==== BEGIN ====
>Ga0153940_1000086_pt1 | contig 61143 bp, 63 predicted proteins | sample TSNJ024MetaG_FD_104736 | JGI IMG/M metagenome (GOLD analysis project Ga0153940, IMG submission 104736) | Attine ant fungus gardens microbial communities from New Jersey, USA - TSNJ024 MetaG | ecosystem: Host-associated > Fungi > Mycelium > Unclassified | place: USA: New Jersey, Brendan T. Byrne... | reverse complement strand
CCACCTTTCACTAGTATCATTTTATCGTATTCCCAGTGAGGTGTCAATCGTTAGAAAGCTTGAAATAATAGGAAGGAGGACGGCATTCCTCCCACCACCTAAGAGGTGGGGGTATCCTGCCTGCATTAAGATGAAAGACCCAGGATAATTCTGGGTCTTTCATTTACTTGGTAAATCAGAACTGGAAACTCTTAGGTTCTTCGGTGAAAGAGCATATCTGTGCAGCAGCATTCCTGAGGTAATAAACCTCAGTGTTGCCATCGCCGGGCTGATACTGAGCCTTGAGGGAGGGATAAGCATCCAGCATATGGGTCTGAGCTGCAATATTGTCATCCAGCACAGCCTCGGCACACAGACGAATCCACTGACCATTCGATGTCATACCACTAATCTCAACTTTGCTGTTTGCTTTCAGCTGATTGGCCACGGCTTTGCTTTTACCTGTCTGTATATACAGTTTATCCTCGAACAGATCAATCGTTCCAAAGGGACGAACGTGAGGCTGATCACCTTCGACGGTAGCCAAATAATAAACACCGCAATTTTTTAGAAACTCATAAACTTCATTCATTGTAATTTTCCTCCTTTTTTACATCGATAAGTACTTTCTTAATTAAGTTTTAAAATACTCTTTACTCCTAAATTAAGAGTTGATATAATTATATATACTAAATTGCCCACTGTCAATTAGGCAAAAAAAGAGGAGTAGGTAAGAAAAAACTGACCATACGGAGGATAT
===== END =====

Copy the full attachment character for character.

>Ga0153940_1000086_pt1 | contig 61143 bp, 63 predicted proteins | sample TSNJ024MetaG_FD_104736 | JGI IMG/M metagenome (GOLD analysis project Ga0153940, IMG submission 104736) | Attine ant fungus gardens microbial communities from New Jersey, USA - TSNJ024 MetaG | ecosystem: Host-associated > Fungi > Mycelium > Unclassified | place: USA: New Jersey, Brendan T. Byrne... | reverse complement strand
CCACCTTTCACTAGTATCATTTTATCGTATTCCCAGTGAGGTGTCAATCGTTAGAAAGCTTGAAATAATAGGAAGGAGGACGGCATTCCTCCCACCACCTAAGAGGTGGGGGTATCCTGCCTGCATTAAGATGAAAGACCCAGGATAATTCTGGGTCTTTCATTTACTTGGTAAATCAGAACTGGAAACTCTTAGGTTCTTCGGTGAAAGAGCATATCTGTGCAGCAGCATTCCTGAGGTAATAAACCTCAGTGTTGCCATCGCCGGGCTGATACTGAGCCTTGAGGGAGGGATAAGCATCCAGCATATGGGTCTGAGCTGCAATATTGTCATCCAGCACAGCCTCGGCACACAGACGAATCCACTGACCATTCGATGTCATACCACTAATCTCAACTTTGCTGTTTGCTTTCAGCTGATTGGCCACGGCTTTGCTTTTACCTGTCTGTATATACAGTTTATCCTCGAACAGATCAATCGTTCCAAAGGGACGAACGTGAGGCTGATCACCTTCGACGGTAGCCAAATAATAAACACCGCAATTTTTTAGAAACTCATAAACTTCATTCATTGTAATTTTCCTCCTTTTTTACATCGATAAGTACTTTCTTAATTAAGTTTTAAAATACTCTTTACTCCTAAATTAAGAGTTGATATAATTATATATACTAAATTGCCCACTGTCAATTAGGCAAAAAAAGAGGAGTAGGTAAGAAAAAACTGACCATACGGAGGATAT